Mildenhall man celebrates birthday with family reunion in Belgium

(L-R) Nathan, Gavin and Richard Alecock at the grave of their great aunt's illegitimate son Frederick Alecock, who died in the Second World War, in Evere, Belgium ANL-150225-153946001
(L-R) Nathan, Gavin and Richard Alecock at the grave of their great aunt's illegitimate son Frederick Alecock, who died in the Second World War, in Evere, Belgium ANL-150225-153946001
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A Mildenhall man celebrated his 40th birthday last weekend with a family reunion - with a relative who died 70 years ago in Belgium.

Birthday boy Richard Alecock decided to commemorate the occasion by visting the war memorial where his father’s cousin, Frederick Alecock, is buried.

Father of two Richard said he has always been interested in his family tree, which still has strong roots in Mildenhall.

“It’s something I’ve wanted to do from quite a young age,” said Richard.

“He was a Mildenhall boy sent over to Belgium during the war, and his story has been passed down through the generations.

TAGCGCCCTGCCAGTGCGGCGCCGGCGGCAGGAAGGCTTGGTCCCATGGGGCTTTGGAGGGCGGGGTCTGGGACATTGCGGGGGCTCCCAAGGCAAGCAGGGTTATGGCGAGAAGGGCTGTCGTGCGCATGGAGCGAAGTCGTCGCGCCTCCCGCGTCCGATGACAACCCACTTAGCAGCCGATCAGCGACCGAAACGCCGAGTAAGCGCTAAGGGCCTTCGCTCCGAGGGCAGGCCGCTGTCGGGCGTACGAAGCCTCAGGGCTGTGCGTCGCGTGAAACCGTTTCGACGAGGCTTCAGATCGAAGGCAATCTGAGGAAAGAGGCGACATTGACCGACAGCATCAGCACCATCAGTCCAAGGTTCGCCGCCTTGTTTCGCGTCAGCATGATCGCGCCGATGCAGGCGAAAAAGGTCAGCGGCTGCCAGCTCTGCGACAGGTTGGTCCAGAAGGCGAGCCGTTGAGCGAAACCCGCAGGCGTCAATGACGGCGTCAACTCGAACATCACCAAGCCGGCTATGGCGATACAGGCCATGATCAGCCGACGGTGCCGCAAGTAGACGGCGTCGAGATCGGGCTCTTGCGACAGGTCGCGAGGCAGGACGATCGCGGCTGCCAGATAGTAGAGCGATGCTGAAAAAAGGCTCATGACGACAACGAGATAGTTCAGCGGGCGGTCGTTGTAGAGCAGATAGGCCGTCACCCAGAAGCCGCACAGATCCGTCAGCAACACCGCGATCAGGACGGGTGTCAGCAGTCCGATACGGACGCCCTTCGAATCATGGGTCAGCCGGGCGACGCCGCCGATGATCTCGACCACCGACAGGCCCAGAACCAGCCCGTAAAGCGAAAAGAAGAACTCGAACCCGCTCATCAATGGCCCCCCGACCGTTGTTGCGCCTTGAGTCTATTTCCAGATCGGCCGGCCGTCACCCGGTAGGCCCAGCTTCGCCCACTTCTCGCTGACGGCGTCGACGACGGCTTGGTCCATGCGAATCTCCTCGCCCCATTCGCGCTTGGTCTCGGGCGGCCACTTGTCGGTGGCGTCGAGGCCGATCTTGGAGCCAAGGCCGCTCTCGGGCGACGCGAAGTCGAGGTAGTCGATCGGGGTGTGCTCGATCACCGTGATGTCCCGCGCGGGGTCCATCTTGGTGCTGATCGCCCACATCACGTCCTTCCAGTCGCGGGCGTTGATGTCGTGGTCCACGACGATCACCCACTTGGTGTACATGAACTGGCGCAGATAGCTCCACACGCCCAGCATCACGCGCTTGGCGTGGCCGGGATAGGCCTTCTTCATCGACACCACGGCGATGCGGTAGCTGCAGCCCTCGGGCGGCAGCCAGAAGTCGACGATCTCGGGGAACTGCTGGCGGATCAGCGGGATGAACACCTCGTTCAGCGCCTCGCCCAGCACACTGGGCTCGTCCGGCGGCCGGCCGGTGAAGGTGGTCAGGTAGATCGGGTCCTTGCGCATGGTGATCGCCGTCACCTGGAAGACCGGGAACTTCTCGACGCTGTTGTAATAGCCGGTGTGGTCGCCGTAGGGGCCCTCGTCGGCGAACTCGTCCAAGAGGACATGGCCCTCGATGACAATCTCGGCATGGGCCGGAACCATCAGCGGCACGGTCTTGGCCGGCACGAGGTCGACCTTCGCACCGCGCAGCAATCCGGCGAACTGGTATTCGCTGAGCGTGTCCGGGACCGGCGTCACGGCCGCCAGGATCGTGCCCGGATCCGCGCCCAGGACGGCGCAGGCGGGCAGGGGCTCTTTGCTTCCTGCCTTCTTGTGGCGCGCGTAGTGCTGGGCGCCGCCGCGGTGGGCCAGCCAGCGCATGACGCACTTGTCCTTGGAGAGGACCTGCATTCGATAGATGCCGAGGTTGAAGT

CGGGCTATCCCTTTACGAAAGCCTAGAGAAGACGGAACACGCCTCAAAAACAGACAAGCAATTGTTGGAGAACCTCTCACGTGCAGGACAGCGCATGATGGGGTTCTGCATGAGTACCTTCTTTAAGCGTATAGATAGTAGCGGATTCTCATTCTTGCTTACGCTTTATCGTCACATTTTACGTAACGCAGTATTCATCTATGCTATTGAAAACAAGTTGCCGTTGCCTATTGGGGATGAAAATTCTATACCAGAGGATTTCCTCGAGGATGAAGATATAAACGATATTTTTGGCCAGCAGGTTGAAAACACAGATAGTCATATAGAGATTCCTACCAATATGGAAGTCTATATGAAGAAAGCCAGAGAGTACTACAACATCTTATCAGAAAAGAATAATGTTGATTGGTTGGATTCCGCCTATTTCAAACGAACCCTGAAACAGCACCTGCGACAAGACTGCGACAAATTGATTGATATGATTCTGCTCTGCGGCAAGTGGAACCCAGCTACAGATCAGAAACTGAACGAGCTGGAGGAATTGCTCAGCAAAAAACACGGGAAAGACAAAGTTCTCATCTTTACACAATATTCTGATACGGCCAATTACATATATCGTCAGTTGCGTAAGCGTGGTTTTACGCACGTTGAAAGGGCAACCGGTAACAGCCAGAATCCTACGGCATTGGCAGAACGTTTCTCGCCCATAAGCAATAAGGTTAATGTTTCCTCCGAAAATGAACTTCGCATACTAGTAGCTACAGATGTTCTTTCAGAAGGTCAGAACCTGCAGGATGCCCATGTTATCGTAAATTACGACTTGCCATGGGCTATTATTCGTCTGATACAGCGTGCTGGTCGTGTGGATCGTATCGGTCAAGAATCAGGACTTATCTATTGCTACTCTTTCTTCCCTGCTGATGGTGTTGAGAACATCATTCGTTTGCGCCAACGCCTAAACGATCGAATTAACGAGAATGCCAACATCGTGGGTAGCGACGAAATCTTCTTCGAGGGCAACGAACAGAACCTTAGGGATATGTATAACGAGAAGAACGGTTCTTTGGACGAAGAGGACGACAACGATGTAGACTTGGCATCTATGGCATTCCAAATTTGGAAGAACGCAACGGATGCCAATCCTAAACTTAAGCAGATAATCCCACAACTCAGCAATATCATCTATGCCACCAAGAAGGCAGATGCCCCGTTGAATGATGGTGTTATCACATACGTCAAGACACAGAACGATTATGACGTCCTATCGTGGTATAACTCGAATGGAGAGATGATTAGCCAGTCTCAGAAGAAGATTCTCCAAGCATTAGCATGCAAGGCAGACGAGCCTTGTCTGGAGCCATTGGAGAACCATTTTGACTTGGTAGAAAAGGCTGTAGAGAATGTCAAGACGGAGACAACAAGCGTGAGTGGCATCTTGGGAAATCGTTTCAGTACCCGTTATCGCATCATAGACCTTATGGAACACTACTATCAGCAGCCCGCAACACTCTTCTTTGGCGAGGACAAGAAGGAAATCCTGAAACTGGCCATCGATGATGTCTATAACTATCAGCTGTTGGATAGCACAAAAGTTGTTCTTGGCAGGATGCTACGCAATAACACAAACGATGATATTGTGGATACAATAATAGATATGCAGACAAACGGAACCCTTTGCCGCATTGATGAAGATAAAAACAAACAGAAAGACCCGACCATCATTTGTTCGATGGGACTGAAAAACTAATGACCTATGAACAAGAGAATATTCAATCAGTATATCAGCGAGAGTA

“There must be 60 or 70 Alecocks still living here.”

Frederick Derrick Alecock was born in Mildenhall in 1924, the illigitimate son of Richard’s grandmother.

Raised by his grandparents in the town, Frederick served in the Second World War as a dispatch driver for the Royal Army Service Corps.

According to his death certificate he was killed in a motorcycle accident in 1944, aged 20. He is commemorated on the Mildenhall War Memorial, in Kingsway, and in St Mary’s Church.

Last weekend Richard, along with his brother Gavin, 38, and cousin Nathan, 29, travelled 200 miles to Evere, in Belgium, to visit their relative’s resting place.

“It was quite an emotional experience. It’s ironic, because I visited quite a few cemeteries locally while I was researching him,” said Richard.

“I don’t think my brother, cousin and I knew what to expect. Every grave was exactly the same and they’re kept in immaculate condition - it is quite a sight to behold.”

Richard, a self-employed window cleaner, is attempting to find out more about his ancestor and the circumstances of his death.

He is appealing to people in and around Mildenhall for any information they may have about Frederick.

Richard said: “I’ve always been interested in the family tree. I started researching and got more and more involved. It is a hobby I really enjoy doing.

“I went back in history as far as I could and hit a brick wall. Hopefully when I get his service records, it may open a few more doors.

“By getting as much information as possible, you build up a picture of a person. You can almost feel them there.”